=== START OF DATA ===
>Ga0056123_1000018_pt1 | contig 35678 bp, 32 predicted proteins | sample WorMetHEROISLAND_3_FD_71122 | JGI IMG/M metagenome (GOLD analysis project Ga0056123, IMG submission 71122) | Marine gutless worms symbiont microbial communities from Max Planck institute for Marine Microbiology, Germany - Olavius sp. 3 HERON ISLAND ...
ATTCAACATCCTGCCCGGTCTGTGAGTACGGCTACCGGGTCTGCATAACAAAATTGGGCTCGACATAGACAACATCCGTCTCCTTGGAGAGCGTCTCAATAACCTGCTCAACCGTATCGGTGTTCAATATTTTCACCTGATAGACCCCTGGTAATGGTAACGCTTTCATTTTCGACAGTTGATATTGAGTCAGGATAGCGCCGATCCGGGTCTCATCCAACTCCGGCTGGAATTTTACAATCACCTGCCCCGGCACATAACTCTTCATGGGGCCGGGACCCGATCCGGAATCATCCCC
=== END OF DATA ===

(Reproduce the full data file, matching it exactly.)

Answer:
>Ga0056123_1000018_pt1 | contig 35678 bp, 32 predicted proteins | sample WorMetHEROISLAND_3_FD_71122 | JGI IMG/M metagenome (GOLD analysis project Ga0056123, IMG submission 71122) | Marine gutless worms symbiont microbial communities from Max Planck institute for Marine Microbiology, Germany - Olavius sp. 3 HERON ISLAND ...
ATTCAACATCCTGCCCGGTCTGTGAGTACGGCTACCGGGTCTGCATAACAAAATTGGGCTCGACATAGACAACATCCGTCTCCTTGGAGAGCGTCTCAATAACCTGCTCAACCGTATCGGTGTTCAATATTTTCACCTGATAGACCCCTGGTAATGGTAACGCTTTCATTTTCGACAGTTGATATTGAGTCAGGATAGCGCCGATCCGGGTCTCATCCAACTCCGGCTGGAATTTTACAATCACCTGCCCCGGCACATAACTCTTCATGGGGCCGGGACCCGATCCGGAATCATCCCC